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A simple guide to taking on your landlord, and winning, during Covid-19

·Contributing Editor
·5-min read
Here's how renters can hold your ground in negotiations with landlords. (Source: Getty)
Here's how renters can hold your ground in negotiations with landlords. (Source: Getty)

They say the two most stressful periods in your life are getting married and moving house.

There’s a certain amount of joy that comes with getting married, so the pain is worth it.

Often though there’s no reward in moving home, especially when it’s not your decision to move out!

And I’ve seen my fair share of unhappy campers in the past few weeks.

In this time of working from home and isolation I’ve been doing plenty of exercise. During my regular jogs I’ve seen, mostly women, carrying boxes from their homes with unhappy looks on their faces.

This shouldn’t be happening.

Let’s look at what policies are in place now, and how you can hold your ground as a renter in coming weeks and months.

These are your rental rights

The NSW State Government, for example, has ordered a six-month moratorium on new forced evictions if the tenant is in rental arrears because they are suffering financial hardship due to coronavirus.

The moratorium applies to tenants who have lost 25 per cent or more of their income.

Under the scheme, a landlord or managing agent is required to enter into negotiations with a tenant who is having trouble making rent payment.

This isn’t optional.

Indeed an interim 60-day moratorium is now in place for new applications to the NSW Civil and Administrative Tribunal for forced evictions over COVID-19-related rent arrears.

Tenants will be protected from eviction until the tribunal is satisfied that negotiations have been finalised.

The Government is allocating $220 million to this support package while another $220 million will go towards commercial rent.

What if things go wrong?

Of course, life doesn’t always run smoothly.

Anecdotally I can tell you I’ve had one hairdresser tell me his landlord “didn’t make it easy” for him during negotiations for rental concessions and demanded the business owner hand over all of his accounts.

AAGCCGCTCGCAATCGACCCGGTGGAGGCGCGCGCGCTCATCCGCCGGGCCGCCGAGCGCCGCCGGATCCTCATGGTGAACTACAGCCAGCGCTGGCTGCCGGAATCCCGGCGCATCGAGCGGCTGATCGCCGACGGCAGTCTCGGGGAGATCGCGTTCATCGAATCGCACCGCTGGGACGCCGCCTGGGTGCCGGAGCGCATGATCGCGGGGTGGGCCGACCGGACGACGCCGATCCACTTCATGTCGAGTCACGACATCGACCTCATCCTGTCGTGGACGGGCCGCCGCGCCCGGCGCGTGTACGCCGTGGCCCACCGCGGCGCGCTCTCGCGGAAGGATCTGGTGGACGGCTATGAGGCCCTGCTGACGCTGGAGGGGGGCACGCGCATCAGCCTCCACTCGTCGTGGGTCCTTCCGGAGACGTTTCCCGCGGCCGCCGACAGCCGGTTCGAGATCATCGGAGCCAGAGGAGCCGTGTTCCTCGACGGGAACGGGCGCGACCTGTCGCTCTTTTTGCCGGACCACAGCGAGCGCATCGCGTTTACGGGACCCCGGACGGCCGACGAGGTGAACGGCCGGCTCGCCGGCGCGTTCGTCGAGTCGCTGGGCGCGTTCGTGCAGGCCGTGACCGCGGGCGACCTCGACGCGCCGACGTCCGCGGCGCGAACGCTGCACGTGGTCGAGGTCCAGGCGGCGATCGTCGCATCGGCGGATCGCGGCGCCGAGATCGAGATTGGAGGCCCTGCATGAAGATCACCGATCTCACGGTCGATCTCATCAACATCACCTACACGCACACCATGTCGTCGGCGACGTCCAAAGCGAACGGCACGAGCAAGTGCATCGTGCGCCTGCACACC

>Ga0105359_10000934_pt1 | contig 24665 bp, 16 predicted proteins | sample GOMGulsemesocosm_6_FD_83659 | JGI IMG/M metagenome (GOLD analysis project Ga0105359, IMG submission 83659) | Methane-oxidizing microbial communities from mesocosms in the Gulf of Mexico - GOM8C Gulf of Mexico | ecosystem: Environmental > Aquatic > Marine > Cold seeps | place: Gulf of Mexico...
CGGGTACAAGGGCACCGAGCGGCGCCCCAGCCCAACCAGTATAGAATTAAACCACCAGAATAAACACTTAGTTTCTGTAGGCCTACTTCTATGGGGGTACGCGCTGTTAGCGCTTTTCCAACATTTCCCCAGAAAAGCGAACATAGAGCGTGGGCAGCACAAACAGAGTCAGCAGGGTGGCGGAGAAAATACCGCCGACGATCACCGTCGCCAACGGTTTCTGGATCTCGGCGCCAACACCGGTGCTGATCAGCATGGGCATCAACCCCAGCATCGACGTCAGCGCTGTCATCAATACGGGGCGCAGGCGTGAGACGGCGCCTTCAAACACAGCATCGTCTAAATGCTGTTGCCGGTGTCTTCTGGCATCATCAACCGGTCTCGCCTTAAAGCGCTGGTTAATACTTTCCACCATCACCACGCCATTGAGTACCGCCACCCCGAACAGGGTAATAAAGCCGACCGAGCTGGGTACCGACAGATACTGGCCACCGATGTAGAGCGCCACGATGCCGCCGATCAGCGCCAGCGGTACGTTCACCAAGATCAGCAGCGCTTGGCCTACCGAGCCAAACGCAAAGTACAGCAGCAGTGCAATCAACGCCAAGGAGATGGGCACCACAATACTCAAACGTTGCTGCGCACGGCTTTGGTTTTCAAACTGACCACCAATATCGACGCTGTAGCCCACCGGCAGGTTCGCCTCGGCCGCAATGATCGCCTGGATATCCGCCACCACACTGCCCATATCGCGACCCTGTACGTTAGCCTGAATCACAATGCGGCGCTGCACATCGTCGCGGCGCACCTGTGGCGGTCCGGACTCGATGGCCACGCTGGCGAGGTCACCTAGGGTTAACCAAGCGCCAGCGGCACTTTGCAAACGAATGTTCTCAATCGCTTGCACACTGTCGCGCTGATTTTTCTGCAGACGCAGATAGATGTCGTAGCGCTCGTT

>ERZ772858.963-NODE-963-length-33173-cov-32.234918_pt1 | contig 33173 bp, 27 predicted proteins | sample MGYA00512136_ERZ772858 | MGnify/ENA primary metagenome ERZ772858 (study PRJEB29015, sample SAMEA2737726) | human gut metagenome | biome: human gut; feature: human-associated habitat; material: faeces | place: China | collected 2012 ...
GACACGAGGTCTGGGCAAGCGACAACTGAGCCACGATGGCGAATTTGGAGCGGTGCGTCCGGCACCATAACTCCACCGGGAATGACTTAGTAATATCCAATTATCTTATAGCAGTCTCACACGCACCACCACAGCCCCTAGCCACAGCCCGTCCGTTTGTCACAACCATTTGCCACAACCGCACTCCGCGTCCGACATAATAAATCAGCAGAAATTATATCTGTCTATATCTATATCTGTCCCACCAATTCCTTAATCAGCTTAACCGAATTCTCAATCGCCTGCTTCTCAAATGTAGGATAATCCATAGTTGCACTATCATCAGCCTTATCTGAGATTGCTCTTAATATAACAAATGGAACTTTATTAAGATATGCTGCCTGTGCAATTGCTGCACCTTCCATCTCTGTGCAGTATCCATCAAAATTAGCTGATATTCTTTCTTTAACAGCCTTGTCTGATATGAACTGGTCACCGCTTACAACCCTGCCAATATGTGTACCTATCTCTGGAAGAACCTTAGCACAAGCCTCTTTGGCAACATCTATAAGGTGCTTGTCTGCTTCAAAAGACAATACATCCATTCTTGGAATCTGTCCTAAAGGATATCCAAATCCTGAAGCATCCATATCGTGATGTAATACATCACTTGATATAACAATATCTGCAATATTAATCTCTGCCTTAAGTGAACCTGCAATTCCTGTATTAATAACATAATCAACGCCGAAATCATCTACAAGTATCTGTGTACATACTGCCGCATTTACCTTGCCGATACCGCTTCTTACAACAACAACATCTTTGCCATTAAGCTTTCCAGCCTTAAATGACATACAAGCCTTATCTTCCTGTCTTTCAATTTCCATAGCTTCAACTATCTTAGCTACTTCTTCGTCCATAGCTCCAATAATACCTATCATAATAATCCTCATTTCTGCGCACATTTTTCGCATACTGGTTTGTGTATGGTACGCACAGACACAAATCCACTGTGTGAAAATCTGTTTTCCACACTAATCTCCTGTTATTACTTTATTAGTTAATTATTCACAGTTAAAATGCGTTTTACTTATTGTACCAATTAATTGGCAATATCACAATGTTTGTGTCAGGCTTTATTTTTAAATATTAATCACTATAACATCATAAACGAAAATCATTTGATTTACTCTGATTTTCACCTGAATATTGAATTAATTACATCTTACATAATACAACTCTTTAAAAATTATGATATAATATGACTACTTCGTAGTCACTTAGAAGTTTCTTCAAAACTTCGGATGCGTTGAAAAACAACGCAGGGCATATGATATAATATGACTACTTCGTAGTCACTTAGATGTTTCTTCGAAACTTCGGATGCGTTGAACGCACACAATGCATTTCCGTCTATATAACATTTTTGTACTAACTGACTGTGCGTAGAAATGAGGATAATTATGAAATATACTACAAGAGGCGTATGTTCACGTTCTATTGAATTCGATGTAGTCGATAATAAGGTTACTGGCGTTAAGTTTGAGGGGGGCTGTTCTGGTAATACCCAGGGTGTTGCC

Another business owner, who runs a dry-cleaning business, told me despite turnover falling 70 per cent, his landlord had asked him to pay “anything he could”.

Here are three practical ways you can stand-up to your landlord, whether you’re a small to medium business, or in the private residential rental market.

1. Know your rights

I implore you to visit the website of your state authority. For NSW residents it’s Fair Trading. For Queensland residents it’s the Office of Fair Trading.

In Queensland, for example, you are encouraged to start negotiations with your landlord for a longer-term reduction in rent if needed.

In addition: The Residential Tenancies and Rooming Accommodation (COVID-19 Emergency Response) Regulation 2020 was released on 24 April 2020 and contains temporary amendments to the Residential Tenancies and Rooming Accommodation Act 2008 to support sustainable tenancies in the residential rental sector during the COVID-19 pandemic.

There’s also advice to "keep paying what you think is reasonable", which the Qld Government specifies is 30 per cent of your income.

The point is, right now, you cannot be evicted if you’re short of cash due to COVID-19. You’re encouraged to pay if you can. But if you can’t…

2. ‘Go in hard’

it’s one thing to know your rights, but it’s another entirely to confidently act upon them. Many state governments have made it clear that if your landlord isn’t playing fair, you are within your rights to withhold payment.

If it escalates you don’t need to threaten legal action, but having this trump card up your sleeve will help. Your landlord doesn’t need to know you don’t have the time to see the process through.

There are other organisations that can help too, including: the Financial Rights Legal Centre and the Consumer Action Law Centre.

3. Get on the front foot

Don’t wait for your landlord to contact you. If you feel as if you will struggle to pay the rent, call your landlord or arrange a meeting, and be courteous.

It’s amazing much more productive you can be when you speak with someone directly. Email communication and text messaging leave open the opportunity for miscommunication and misunderstandings.

You don’t want negotiations to take a turn for the worse. If possible, keep conversations civil.

End game

These are stressful times.

The sooner you can find more income, the sooner you can get the landlord off your back.

The problem with all the government (both state and federal) assistance that’s been offered up is that it’s only for a finite period – simply because it’s all too expense for government to foot indefinitely.

But take heart, you’re far from alone. Ask others what they’re doing to cope, and if you’re doing OK, lend others your own wisdom.

And remember, all the rent, eventually, will need to be paid at some point, as anything unpaid will accrue as arrears during this period.

So, in the meantime, it’s best not to increase your spending by any extra amount you have. Act is if you’re still paying rent.


Tune into Episode 4 of the Yahoo Finance Breakfast Club: Live Online series on Thursday 21st May 10am AEST.
Tune into Episode 4 of the Yahoo Finance Breakfast Club: Live Online series on Thursday 21st May 10am AEST.

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